- THE MAGAZINE
- VERTICAL SECTORS
- Critical Infrastructure
- Stadiums/Arenas/Large Public Venues
- Supply Chain/Distributing and Warehousing
- Retail, Convenience Stores, Banks, Gas Stations
- Ports, Terminals and Transportation
- Construction, Real Estate, Property Management
- Healthcare/Hospitals/Pharma/ Medical Centers
- Government Data Center Security
- Casino Security
- Government (Federal, State and Local)
I can think of no more an appropriate way to cap our three-country survey of Asia than with the Pan-Asia Regional Council (PARC) meeting, graciously hosted by the Bill and Melinda Gates Foundation--nor any more appealing venue than their beautiful new, (extremely “green”) offices located in the shadow of the “Space Needle” here in Seattle. Opened just this last April, the new home of the Bill and Melinda Gates Foundation is the strategic center from which incredible strides in the battle against Malaria and other diseases are being advanced around the globe. Denise Barndt, CSO of the Foundation, welcomed a packed house to the gathering, echoing the old African proverb that adorns the walls as you enter the Foundation: “If you want to go fast, go alone; if you want to go far, go together”---clearly an apt description of the way in which OSAC constituents around the world “lock shields” in their collective efforts to wage battle against global risks.
|Ford, Denise Barndt, Hartung, McClurg|
Denise was followed by an array of timely and very insightful presentations. Josh Richards, OSAC East Asia and Pacific Regional Coordinator, set the tone for the day with a comprehensive review of the region with particularly eye-opening attention given to the South China Sea and the tensions brewing there. PWC’s Marissa Michel left the audience thoroughly “sobered” by a dramatic presentation of the shift in global demographics and the risk our radically aging population will contribute to regional instability in the years ahead. Clearly through 2025 our poorest and most politically unstable countries will have the largest populations.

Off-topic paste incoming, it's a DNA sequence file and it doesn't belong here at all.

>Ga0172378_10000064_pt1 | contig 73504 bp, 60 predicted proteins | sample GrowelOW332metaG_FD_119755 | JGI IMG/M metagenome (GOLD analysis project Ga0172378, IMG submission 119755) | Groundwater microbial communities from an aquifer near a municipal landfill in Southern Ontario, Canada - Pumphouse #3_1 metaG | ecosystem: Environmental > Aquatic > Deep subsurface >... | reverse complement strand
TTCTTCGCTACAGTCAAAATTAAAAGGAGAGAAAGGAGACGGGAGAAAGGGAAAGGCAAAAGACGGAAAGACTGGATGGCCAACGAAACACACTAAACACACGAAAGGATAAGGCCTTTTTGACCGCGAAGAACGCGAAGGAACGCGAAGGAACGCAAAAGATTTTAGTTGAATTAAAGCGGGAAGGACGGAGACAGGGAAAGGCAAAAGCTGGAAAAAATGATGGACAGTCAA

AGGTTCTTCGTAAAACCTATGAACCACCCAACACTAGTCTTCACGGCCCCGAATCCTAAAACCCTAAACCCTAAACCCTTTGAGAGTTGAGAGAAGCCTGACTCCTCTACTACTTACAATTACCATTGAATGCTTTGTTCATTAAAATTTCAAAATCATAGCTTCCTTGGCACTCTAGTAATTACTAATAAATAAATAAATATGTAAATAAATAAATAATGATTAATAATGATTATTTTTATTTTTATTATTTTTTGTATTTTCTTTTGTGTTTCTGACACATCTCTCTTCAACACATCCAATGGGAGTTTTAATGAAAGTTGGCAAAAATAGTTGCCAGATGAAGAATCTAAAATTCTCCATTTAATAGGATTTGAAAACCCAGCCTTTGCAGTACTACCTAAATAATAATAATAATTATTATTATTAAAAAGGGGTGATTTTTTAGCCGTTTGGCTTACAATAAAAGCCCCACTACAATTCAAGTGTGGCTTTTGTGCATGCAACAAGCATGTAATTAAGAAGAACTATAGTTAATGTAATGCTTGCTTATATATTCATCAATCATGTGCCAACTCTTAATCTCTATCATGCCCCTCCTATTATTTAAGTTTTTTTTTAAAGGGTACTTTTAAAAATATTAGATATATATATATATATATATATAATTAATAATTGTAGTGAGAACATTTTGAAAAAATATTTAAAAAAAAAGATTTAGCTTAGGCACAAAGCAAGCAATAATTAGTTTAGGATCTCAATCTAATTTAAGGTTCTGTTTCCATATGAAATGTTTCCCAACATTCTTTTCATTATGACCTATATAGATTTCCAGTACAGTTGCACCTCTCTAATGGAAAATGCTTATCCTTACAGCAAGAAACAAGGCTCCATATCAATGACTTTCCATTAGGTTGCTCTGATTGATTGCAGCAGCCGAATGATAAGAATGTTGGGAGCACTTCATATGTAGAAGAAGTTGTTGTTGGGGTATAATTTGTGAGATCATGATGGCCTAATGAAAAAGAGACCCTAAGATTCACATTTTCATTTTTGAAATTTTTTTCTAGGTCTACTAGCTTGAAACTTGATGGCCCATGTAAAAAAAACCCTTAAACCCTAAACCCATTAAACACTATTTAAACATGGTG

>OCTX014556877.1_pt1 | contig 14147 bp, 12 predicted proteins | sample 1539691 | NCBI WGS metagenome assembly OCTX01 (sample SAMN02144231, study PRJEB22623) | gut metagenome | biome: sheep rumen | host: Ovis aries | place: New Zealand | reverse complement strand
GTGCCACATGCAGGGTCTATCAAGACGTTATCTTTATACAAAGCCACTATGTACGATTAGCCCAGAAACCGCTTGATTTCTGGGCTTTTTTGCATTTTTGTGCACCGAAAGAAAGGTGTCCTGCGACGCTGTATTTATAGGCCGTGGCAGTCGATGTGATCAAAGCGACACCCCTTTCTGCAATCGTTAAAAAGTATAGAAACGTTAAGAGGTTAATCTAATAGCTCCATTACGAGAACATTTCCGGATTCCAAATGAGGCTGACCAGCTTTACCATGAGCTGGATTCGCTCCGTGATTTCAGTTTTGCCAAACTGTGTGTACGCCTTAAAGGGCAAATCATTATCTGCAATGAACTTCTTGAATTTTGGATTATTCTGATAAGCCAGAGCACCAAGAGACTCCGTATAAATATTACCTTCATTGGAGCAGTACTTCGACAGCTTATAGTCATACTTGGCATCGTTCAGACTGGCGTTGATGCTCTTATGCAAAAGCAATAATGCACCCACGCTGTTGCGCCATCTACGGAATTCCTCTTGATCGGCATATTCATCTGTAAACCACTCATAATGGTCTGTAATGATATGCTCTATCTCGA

These were just a couple presentations that typified the quality of those we experienced today, many of whose contents will ultimately be available at www.osac.gov . The day was brought to a close with a networking reception and hors d ’oeuvres, enjoyed in the Foundation’s bamboo enclosed “Atrium.”
This concludes the last of our “OSAC road trips” for the year. (Stay tuned for an announcement of next year’s venues.) My appreciation is extended particularly to Peter Ford and Jim Snyder and those other members of the Council who have accompanied us on these forays. They’ve been memorable. Whether we were bolstering relationships in Baghdad, witnessing the early manifestations of the Arab Spring in Ammon, keeping ahead of the Cartels in Mexico, coordinating responses to hijackings in Brazil, assessing lessons learned in Japan, calculating cyber strategies in China, or standing shoulder to shoulder with those brave men and women of our armed services who protect our interests in Korea, we hope our efforts have in some small way further solidified the Public/Private partnership that will continue to characterize our response to whatever challenges OSAC’s next 25 years may bring our way.
If you haven’t already made plans to join us in November in Washington D.C. where we’ll host this year’s OSAC Annual Brief, please consider doing so as available reservations are going quickly.
You’re invited to stay “On the Track of OSAC” as we will continue to chronicle our 2012 travels via this blog. In the meantime continue look for exact dates and times of Country Council meetings at www.OSAC.gov .